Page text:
RE­VIEW­ING CIR­CLE RATES CAN CURB BLACK MONEY USE

Hindustan Times (Chandigarh) - Estates - - FRONT PAGE - –VAN­DANA RAM­NANI

Cir­cle rates or mar­ket rates (re­ferred to as guide­line value in some states, as jantri rates in Gu­jarat and card rates in Andhra Pradesh) should be re­vised ev­ery year. But un­for­tu­nately, some states do that only once in two years. In Tamil Nadu, the last re­vi­sion took place way back in 2012.

Cir­cle rates should be at par with mar­ket val­ues of prop­er­ties. Only then will the full value of sale con­sid­er­a­tion get re­flected in the sale deed and en­sure that the full amount of stamp duty is paid. In most mar­kets to­day, cir­cle rates are not at par with mar­ket val­ues, re­sult­ing in eva­sion of stamp du­ties and thereby gen­er­a­tion of black money, ex­plains Shyam Sun­der, a Chen­nai-based ad­vo­cate and au­thor of Prop­erty Reg­is­tra­tion, Land Records and Build­ing Ap­proval Pro­ce­dures fol­lowed in var­i­ous states in In­dia.

To plug this loop­hole, the reg­is­tra­tion de­part­ment should con­stantly mon­i­tor the value of prop­er­ties in all ar­eas. A ded­i­cated team should be set up in each state to mon­i­tor th­ese val­ues for de­ter­mi­na­tion of real mar­ket value of the prop­erty. They should en­sure that the av­er­age of the last two high­est de­clared val­ues are taken into ac­count to de­ter­mine the ‘real’ mar­ket price, Sun­der says. De­ploy­ment of black money in prop­er­ties can be curbed by re­duc­ing cap­i­tal gains tax.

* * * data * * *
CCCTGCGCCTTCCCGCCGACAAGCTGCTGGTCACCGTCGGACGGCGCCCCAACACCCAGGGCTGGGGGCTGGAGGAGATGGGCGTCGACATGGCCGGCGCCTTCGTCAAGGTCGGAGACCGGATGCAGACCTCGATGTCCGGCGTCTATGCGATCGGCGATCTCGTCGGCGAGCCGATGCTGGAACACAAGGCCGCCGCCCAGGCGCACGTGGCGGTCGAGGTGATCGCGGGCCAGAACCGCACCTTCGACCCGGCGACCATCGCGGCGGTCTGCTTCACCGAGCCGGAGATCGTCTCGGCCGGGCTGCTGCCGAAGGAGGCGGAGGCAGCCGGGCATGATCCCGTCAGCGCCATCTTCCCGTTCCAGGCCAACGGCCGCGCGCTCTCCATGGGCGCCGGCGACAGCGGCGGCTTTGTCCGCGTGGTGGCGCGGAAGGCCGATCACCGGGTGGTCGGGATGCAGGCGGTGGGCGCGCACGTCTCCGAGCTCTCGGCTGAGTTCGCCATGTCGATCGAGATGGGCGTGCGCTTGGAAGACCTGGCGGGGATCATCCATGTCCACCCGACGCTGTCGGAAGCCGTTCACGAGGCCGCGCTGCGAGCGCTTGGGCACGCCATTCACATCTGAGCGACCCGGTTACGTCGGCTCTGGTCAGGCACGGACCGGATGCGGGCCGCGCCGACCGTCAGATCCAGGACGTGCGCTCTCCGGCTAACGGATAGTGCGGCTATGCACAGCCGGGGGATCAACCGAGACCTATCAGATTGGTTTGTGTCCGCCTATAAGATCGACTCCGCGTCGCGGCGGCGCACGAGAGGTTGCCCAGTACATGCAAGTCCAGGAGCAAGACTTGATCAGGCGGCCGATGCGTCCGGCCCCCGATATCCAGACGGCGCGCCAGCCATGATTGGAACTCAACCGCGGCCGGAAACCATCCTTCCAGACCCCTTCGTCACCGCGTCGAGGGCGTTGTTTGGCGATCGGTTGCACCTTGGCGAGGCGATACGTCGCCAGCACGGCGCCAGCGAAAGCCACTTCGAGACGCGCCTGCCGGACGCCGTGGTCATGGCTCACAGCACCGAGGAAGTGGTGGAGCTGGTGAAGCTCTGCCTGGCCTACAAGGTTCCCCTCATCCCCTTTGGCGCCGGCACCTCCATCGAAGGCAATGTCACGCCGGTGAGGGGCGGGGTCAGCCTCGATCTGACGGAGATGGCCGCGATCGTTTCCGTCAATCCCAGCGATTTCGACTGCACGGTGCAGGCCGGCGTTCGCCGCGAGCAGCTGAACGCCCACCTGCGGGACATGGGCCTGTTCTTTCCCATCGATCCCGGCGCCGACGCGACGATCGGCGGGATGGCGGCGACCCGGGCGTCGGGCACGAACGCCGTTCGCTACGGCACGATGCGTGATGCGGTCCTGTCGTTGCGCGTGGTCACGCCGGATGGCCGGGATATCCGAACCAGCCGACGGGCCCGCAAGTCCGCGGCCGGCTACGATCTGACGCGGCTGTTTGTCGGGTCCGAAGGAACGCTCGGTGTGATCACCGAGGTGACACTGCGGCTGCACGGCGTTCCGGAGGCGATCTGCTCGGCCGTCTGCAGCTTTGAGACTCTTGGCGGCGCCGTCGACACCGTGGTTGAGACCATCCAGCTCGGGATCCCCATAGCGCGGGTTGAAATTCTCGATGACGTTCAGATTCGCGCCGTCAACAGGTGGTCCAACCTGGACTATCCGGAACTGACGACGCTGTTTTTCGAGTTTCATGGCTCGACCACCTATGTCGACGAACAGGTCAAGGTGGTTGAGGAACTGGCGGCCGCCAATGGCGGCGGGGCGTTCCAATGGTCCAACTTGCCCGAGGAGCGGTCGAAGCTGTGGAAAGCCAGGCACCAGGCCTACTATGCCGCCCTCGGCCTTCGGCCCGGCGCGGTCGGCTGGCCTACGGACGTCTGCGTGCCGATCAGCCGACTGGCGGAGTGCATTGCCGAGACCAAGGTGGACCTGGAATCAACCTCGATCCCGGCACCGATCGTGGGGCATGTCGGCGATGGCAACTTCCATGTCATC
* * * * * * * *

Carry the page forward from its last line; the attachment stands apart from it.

At present, there are only two slabs to de­ter­mine cap­i­tal gain tax – long-term as­set and short-term as­set. The for­mer is any as­set held for more than 36 months for which 20% is paid as in­come tax and the lat­ter is any as­set held for less than 36 months for which in­come tax is cal­cu­lated ba­sis the in­come of the as­sessee.

It is sug­gested that one more slab be in­tro­duced, wherein the in­come tax rates can be brought down to 10% for long-term prop­er­ties held for over 10 years and 15% tax for long-term prop­er­ties held for three years and up to 10 years. This will en­sure that full value of sale con­sid­er­a­tion will be de­clared in the sale deed, says Sun­der.

The present rates of cap­i­tal gains tax are high, re­sult­ing in non-dec­la­ra­tion of full sale con­sid­er­a­tion.

Sun­der also sug­gests that ex­emp­tion norms for cap­i­tal gains should be re­laxed. The ex­emp­tions from cap­i­tal gains are al­lowed on the sale and pur­chase of as­sets.

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